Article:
Google Glass Didn't Disappear. You Can Find It On The Factory Floor

Mar 18, 2017
Originally published on March 18, 2017 12:08 pm

Remember Google Glass?

They're the headsets that look like regular glasses but have a small computer on the side to speak to and access the Internet. If that's not ringing a bell, it could be because Google Glass fizzled out and was discontinued in the consumer market.

But now, it's getting a second life in the manufacturing industry.

One of the pioneers of this technology is a company based in suburban Atlanta. AGCO has factories all over the world where it makes large tractors, chemical sprayers and other farm equipment.

At one of AGCO's factories, Heather Erickson is putting together a tractor engine before it goes on to the assembly line.

She's wearing a red-and-black uniform over her blue jeans at a facility in Jackson, Minn. And she's wearing something else: Google Glass on her head.

"It took a little getting used to. But once I got used to it, it's just been awesome," Erickson says.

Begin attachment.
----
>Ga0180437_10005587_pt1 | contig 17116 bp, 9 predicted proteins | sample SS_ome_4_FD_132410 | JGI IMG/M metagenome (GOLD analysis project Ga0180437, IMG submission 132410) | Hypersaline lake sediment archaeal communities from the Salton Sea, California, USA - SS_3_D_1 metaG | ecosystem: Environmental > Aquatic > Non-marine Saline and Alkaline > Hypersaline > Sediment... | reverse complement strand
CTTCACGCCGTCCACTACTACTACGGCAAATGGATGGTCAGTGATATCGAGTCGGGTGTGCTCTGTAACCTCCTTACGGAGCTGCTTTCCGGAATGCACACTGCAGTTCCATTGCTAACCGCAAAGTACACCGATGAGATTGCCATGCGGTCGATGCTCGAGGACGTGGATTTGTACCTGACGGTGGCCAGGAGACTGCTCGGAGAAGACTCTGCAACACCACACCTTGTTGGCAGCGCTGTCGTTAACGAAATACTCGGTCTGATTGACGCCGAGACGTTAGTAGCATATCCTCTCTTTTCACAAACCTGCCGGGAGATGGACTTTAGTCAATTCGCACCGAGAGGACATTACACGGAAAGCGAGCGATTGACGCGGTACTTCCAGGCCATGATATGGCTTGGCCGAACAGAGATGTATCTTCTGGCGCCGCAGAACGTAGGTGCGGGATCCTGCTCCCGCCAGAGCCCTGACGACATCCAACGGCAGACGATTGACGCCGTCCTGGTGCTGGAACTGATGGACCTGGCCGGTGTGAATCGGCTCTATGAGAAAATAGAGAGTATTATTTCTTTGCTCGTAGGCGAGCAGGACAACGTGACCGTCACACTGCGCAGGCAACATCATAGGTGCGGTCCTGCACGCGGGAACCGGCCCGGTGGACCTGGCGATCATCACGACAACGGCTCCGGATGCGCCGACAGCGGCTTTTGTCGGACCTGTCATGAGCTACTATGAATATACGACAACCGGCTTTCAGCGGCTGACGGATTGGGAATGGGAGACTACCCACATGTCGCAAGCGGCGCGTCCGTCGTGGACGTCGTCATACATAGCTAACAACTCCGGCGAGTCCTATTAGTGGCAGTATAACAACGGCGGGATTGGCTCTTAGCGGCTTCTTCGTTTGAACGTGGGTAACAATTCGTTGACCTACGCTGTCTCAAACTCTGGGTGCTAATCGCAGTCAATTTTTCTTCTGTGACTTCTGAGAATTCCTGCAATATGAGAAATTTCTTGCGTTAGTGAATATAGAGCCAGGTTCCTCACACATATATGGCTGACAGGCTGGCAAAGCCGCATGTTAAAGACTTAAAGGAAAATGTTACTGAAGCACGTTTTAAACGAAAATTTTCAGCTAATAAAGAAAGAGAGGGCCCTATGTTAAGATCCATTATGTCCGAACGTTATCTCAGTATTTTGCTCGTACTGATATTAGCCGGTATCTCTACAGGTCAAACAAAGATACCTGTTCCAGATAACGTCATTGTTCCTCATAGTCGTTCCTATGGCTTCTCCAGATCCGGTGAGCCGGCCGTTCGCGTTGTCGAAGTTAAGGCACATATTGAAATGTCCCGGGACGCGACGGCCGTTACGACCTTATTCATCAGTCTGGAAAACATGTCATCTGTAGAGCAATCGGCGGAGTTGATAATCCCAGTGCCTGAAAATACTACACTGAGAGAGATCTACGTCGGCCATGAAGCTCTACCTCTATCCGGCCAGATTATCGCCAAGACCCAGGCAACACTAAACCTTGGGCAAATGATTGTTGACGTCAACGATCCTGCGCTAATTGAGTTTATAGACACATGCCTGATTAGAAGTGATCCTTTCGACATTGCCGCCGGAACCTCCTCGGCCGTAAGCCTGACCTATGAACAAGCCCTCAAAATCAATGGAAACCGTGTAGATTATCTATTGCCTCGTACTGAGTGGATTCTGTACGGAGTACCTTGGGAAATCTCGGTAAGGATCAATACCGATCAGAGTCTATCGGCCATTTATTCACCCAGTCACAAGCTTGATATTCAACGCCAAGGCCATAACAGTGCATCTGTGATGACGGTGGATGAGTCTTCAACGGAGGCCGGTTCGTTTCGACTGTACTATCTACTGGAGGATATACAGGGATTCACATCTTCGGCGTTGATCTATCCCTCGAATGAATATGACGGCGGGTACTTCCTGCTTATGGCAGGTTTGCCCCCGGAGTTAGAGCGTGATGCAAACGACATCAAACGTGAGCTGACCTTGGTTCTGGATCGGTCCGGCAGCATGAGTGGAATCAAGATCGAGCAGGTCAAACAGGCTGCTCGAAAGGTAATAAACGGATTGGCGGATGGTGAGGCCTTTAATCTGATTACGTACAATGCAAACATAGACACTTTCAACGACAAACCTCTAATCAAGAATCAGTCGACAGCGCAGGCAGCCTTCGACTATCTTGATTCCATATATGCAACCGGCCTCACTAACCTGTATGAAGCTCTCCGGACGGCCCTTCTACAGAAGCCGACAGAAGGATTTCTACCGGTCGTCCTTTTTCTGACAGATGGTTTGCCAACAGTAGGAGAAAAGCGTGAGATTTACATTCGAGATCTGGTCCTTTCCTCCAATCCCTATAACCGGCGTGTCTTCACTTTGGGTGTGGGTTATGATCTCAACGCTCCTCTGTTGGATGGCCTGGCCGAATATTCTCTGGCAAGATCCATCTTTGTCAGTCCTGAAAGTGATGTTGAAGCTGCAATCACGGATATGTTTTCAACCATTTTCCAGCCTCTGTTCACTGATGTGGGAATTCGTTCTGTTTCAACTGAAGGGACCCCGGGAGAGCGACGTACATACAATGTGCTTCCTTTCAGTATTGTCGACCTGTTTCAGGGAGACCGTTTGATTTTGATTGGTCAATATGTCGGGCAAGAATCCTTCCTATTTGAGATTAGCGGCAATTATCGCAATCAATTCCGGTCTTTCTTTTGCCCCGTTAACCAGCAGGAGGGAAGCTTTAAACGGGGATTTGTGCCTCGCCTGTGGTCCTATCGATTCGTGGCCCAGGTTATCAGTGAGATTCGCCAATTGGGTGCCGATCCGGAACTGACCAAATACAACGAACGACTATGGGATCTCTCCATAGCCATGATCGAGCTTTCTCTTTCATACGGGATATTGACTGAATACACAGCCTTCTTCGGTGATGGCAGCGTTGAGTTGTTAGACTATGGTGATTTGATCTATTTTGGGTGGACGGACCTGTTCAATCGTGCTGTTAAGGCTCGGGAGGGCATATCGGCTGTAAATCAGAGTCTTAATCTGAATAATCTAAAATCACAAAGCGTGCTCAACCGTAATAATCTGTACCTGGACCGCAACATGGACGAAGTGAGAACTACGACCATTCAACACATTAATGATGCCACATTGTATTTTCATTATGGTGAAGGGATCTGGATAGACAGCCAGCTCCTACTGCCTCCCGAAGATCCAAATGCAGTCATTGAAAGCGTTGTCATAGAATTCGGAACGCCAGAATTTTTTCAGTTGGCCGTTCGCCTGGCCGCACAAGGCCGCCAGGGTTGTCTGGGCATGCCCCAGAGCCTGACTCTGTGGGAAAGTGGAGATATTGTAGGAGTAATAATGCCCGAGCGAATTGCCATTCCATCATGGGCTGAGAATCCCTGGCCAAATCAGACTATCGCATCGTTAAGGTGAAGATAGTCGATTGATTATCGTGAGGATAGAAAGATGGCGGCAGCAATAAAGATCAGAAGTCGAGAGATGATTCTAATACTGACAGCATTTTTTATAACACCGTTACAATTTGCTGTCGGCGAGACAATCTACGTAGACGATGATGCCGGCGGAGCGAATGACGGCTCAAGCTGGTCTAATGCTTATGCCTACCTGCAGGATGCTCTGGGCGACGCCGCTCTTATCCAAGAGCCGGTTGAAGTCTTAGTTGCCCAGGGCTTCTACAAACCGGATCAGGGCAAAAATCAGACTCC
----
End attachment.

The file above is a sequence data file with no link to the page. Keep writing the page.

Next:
Google Glass tells her what to do should she forget, for example, which part goes where. "I don't have to leave my area to go look at the computer every time I need to look up something," she says.

With Google Glass, she scans the serial number on the part she's working on. This brings up manuals, photos or videos she may need. She can tap the side of headset or say "OK Glass" and use voice commands to leave notes for the next shift worker.

The headsets are being used in other industries as well. Companies working in the health care, entertainment and energy industries are listed as some of the Google Glass certified partners. And autistic children are using the technology to recognize emotions.

Peggy Gullick, business process improvement director with AGCO, says the addition of Google Glass has been "a total game changer." Quality checks are now 20 percent faster, she says, and it's also helpful for on-the-job training of new employees. Before this, workers used tablets.

"We had a lot of tablets on our floor, and the tablets were being broken just by being dropped. And tractors are very tall machines when you're climbing on and off," Gullick says. "So we were looking for a solution that offered them more information in a more timely manner."

AGCO has about 100 employees using the custom Google Glass, which is attached to them and harder to lose. Each costs about $2,000.